The amount of oxygen in the atmosphere has fluctuated over the last 600 million years, reaching a peak of 35% during the Carboniferous period, significantly higher than today's 21%. Two main processes govern changes in the atmosphere: plants use carbon dioxide from the atmosphere, releasing oxygen and the breakdown of pyrite and volcanic eruptions release sulfur into the atmosphere, which oxidizes and hence reduces the amount of oxygen in the atmosphere. However, volcanic eruptions also release carbon dioxide, which plants can convert to oxygen. The exact cause of the variation of the amount of oxygen in the atmosphere is not known. Periods with much oxygen in the atmosphere are associated with rapid development of animals. Today's atmosphere contains 21% oxygen, which is high enough for rapid development of animals.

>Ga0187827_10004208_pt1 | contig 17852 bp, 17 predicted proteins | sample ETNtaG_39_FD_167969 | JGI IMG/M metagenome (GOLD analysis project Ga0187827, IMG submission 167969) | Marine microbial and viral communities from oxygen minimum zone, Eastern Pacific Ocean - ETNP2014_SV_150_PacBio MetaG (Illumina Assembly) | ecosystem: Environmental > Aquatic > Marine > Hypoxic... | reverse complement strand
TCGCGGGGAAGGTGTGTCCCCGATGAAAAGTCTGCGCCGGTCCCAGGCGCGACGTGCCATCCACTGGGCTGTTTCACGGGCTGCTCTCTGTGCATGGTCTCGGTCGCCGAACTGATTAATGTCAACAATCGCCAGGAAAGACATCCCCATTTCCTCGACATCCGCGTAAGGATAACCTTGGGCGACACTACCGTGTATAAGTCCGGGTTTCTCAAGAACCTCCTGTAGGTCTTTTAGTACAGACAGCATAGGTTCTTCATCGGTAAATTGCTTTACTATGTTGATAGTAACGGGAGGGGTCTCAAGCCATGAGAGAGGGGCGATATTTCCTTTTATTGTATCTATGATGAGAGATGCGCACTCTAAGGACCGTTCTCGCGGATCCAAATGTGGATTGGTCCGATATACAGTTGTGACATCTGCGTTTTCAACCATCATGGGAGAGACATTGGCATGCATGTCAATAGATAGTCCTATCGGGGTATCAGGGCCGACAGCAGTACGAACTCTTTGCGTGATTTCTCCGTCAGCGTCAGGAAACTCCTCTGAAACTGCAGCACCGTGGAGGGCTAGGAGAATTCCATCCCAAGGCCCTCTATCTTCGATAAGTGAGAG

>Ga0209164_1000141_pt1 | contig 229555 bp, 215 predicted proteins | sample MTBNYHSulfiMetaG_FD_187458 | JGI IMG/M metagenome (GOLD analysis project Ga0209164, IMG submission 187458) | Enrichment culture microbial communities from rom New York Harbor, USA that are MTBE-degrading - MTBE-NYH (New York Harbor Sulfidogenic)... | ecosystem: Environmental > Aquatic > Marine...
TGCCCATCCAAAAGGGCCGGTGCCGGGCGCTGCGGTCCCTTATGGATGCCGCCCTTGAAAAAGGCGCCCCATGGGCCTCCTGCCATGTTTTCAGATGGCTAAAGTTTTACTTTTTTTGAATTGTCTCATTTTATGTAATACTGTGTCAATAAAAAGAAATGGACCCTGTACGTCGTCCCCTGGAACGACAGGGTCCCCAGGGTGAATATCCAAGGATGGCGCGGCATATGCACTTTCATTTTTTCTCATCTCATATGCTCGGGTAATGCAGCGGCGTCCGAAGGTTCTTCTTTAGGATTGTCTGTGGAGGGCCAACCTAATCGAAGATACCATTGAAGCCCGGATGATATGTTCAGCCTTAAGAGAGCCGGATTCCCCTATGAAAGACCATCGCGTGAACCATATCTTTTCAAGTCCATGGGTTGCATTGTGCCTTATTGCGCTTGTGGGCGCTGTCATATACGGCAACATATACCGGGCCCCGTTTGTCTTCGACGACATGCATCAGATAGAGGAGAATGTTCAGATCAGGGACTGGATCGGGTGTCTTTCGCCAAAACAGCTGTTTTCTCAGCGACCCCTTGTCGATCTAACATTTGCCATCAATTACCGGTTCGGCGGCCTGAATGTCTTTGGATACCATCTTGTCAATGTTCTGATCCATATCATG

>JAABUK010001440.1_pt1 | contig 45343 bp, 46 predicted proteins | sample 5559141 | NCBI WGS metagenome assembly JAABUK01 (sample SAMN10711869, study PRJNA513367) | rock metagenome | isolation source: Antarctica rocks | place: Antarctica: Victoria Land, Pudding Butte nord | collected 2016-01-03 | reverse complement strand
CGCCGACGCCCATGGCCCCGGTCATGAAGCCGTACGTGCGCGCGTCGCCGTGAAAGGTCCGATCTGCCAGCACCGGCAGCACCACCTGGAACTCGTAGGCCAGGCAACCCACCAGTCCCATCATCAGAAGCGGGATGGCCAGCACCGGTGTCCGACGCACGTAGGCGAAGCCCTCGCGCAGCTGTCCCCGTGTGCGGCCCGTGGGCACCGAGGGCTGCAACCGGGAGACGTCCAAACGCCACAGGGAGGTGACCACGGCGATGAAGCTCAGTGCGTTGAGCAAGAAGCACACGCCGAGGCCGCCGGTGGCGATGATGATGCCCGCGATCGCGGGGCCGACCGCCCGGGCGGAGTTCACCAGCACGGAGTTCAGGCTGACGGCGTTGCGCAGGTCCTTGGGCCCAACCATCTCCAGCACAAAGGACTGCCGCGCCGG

The climate of the late Precambrian showed some major glaciation events spreading over much of the earth. At this time the continents were bunched up in the Rodinia supercontinent. Massive deposits of tillites and anomalous isotopic signatures are found, which gave rise to the Snowball Earth hypothesis. As the Proterozoic Eon drew to a close, the Earth started to warm up. By the dawn of the Cambrian and the Phanerozoic, life forms were abundant in the Cambrian explosion with average global temperatures of about 22 °C.
Major drivers for the preindustrial ages have been variations of the sun, volcanic ashes and exhalations, relative movements of the earth towards the sun, and tectonically induced effects as for major sea currents, watersheds, and ocean oscillations. In the early Phanerozoic, increased atmospheric carbon dioxide concentrations have been linked to driving or amplifying increased global temperatures. Royer et al. 2004 found a climate sensitivity for the rest of the Phanerozoic which was calculated to be similar to today's modern range of values.